Taking the Temperature of Your Marital Friendship

Taking the Temperature of Your Marital Friendship:


Our topic for this newsletter is ‘taking the temperature of your marital friendship’. John Gottman (well known marital researcher, and author of a number of books that I recommend on the books page of this website)  suggested viewing one’s relationship like a house where the foundation is the marital friendship. I find that many couples who come to my office in some distress have lost this part of their relationship. They may have fond memories of the ways they used to be together and interests they used to share but children, work, a variety of stressors – even the relationship process itself, have made the marital friendship difficult to sustain.

The challenge is that the relationship friendship is very important to the longevity of the relationship and the ability of the relationship to manage the storms of our lives, hence its placement at the foundation of the relationship. Marital research by Gottman has shown that a troubled relationship correlates with trouble in the friendship area of the relationship. He has also shown that those who weather the same stressors but have a deep relationship friendship are able to weather those stressors versus those who have lost their friendship and succumb to the storms. This is born out in my practice. When I ask troubled couples, when is the last time you had a date or when have you enjoyed some time together without another couple or the kids they have a hard time remembering that.


What is meant by the marital friendship in Gottman’s terms?


Part of the definition includes the amount of mind space that each spouse has devoted to their partner. Or in other terms, what kind of a love map do you have regarding your partner? For instance, does your partner know your favourite foods, artist, music group, how you like to spend your free moments, how you like to entertain, what you are proud of, how you envision your ideal future, your favourite all time movie, book, sports team, what colours are you are likely to be drawn to in a car or clothing, what your current secret dreams are, what embarrasses you, what makes you anxious, who the difficult people or situations are in your life, what currently has the most meaning to you – just to name a few.

This is not only a gathering of information, it is also experiencing your partner in a positive way in the world. That means that you are spending some quality time together, exclusively (no kids or other couples, although this is important to your relationship too!). Date nights cannot rely on spontaneity in most cases, but need to be planned out and put in the calendar. In this time in our culture, for many couples, it seems to be meaningful if both partners take responsibility for planning and executing these date nights. So you each need to step up to the responsibility plate in love, planning and if necessary finding the babysitter. Marital friendship is the cultivation and deepening of the enjoyment of the other person and the couple relationship. When a relationship is troubled, or when a couple find their relationship in the sleep zone, this cultivation needs to be even more deliberate.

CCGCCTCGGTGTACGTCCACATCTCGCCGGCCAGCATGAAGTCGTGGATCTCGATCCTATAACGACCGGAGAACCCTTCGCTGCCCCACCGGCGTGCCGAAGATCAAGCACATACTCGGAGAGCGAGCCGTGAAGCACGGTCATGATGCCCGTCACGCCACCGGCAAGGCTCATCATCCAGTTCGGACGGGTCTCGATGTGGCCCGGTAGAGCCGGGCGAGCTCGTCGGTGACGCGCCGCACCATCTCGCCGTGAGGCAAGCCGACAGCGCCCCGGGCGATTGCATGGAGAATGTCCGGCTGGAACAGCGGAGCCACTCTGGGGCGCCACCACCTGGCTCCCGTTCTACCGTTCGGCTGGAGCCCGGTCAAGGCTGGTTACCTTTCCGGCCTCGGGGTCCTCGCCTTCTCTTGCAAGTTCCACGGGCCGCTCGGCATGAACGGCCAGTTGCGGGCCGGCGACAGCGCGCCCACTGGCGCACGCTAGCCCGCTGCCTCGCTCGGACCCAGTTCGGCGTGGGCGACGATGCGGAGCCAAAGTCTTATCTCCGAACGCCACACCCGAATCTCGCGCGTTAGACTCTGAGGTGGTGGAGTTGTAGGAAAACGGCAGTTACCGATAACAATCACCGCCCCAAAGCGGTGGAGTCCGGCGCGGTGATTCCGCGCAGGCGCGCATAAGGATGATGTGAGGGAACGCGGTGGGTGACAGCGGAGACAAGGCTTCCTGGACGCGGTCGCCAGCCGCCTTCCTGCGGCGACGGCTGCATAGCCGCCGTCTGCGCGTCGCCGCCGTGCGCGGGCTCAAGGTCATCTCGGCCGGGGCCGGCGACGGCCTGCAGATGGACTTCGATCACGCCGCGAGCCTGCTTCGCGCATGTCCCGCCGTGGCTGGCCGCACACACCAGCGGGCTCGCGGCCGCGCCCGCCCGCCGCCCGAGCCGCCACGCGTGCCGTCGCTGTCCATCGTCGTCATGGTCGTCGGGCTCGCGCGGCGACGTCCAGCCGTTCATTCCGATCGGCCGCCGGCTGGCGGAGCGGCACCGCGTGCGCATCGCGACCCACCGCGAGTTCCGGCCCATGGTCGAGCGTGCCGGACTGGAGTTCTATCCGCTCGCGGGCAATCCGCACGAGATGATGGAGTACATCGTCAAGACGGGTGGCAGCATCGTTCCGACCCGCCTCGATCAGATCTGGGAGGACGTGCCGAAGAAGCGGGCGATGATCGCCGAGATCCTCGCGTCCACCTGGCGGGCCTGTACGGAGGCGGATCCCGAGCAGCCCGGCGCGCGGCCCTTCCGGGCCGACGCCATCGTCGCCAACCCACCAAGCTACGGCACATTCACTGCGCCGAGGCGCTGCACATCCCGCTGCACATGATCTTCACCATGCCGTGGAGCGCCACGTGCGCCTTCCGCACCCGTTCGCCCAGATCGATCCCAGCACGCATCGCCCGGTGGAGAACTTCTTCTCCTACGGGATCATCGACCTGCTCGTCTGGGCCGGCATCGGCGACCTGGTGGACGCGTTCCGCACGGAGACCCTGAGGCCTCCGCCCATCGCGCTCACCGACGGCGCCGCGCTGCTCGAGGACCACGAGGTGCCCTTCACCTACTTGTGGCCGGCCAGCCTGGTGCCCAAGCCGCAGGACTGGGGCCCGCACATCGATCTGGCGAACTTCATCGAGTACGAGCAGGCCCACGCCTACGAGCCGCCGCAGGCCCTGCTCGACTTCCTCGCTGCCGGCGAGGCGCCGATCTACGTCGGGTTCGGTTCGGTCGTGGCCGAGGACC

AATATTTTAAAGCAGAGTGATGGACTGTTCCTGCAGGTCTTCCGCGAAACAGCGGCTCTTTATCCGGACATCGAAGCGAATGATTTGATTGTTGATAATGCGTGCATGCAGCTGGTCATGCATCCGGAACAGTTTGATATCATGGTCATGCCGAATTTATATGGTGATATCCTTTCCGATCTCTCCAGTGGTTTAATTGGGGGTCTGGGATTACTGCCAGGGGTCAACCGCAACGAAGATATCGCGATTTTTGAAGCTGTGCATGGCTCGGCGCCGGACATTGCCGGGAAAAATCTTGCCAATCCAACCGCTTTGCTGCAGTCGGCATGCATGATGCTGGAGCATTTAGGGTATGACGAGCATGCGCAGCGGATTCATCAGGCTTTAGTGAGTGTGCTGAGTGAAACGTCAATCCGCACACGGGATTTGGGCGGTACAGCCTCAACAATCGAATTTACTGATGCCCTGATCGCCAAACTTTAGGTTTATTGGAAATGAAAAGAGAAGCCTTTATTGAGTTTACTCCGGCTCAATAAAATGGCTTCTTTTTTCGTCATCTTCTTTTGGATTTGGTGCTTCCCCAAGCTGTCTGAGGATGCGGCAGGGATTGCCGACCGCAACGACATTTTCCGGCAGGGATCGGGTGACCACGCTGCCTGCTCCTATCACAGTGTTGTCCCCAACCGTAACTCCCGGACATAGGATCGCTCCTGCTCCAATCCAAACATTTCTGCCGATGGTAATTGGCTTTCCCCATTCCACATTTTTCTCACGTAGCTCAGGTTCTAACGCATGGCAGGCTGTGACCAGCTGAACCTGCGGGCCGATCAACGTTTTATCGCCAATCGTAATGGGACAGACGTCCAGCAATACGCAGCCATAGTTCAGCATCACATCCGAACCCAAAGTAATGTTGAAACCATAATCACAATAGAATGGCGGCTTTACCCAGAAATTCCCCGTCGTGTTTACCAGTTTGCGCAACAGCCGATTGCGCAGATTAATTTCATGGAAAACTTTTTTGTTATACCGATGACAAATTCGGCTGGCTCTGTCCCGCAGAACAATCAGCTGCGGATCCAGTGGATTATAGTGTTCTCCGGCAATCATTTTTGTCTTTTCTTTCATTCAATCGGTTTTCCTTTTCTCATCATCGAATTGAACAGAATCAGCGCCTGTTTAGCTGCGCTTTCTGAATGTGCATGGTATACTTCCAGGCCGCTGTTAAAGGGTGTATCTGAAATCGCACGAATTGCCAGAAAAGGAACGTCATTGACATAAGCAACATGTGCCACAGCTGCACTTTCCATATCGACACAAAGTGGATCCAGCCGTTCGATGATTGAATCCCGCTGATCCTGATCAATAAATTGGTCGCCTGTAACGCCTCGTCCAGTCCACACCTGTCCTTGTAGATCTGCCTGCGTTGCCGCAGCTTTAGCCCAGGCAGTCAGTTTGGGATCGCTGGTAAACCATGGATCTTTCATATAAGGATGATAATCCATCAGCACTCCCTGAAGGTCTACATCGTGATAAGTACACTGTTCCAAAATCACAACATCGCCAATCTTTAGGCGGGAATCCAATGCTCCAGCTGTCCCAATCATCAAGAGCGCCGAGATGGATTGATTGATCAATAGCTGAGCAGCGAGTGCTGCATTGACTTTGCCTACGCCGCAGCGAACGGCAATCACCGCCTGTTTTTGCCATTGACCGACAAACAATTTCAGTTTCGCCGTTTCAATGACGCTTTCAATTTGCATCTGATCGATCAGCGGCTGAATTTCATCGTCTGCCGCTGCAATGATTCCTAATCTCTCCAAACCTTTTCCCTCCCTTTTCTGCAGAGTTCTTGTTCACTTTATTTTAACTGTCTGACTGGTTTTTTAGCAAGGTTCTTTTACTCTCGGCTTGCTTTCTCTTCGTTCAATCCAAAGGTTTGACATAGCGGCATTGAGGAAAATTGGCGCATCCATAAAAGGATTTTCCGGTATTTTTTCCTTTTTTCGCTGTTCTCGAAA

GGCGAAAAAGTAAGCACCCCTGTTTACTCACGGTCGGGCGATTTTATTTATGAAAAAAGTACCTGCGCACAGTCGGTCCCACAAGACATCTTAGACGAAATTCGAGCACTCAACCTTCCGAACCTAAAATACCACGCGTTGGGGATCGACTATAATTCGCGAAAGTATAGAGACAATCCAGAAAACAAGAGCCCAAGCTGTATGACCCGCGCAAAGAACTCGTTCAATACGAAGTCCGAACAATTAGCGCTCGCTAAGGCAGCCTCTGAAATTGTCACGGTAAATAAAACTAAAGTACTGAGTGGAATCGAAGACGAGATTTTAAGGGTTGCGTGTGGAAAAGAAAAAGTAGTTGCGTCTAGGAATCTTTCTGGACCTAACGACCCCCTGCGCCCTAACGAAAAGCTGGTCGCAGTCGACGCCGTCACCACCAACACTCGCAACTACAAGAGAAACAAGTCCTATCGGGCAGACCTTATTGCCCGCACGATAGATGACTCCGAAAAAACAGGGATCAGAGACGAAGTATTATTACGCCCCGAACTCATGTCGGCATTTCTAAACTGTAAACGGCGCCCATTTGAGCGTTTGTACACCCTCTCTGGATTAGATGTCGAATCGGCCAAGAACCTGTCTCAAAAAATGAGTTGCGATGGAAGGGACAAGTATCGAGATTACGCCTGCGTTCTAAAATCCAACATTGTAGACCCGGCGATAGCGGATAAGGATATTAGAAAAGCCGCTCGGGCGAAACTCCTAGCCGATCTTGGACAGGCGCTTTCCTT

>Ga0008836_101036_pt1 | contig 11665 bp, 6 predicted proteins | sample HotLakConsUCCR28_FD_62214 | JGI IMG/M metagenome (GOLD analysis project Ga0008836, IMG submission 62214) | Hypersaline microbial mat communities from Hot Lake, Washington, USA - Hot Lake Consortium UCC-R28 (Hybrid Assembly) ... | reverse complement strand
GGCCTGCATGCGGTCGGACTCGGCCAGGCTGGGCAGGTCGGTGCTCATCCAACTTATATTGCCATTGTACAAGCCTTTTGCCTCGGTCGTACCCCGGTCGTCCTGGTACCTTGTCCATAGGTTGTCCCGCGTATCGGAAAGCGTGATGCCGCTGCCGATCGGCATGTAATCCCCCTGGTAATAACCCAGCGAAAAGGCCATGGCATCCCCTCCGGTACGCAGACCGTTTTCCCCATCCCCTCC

Martin Buber made a case for the statement that ‘to be known is to be loved’. I find that troubled couples who are in a defensive, painful place may say they know their partner and may predict the other’s thoughts, feelings, behaviours and intentions. They do so based on a negative bias and create a picture that is one sided. They often feel stuck, having their partner in a negative box that is difficult to get out of. This is not being known by the other and sounds and feels quite different than being known in love.

Virginia Satir, a relationship communication expert, suggested that couples look at each other with an attitude of curiosity. This allows couples to grow out of their boxes and become more known to themselves and their partner as they explain and describe themselves. This is how couples normally begin their relationship. There were long talks and intense listening with an attitude of curiosity that helped the relationship to blossom and grow. This attitude of curiosity allows each partner to put aside their own view of the world (including their view of their partner’s world) and concentrate on the world of their partner. Knowing and being able to reflect their partner’s world deepens the sense of love that you and your partner feel. This relationship area is especially important to sustain, the longer or more difficult the relationship becomes.

Be encouraged! Use this information to weave something potentially life giving to your relationship!


If you would like ongoing quality relationship
information, visit my Healthier Marriages website.



The information presented here is for educational purposes only and is not intended to be a substitute for consultation with a qualified mental health professional that is familiar with your particular situation. There is also no guarantee being made as a result of information provided or the counseling services offered.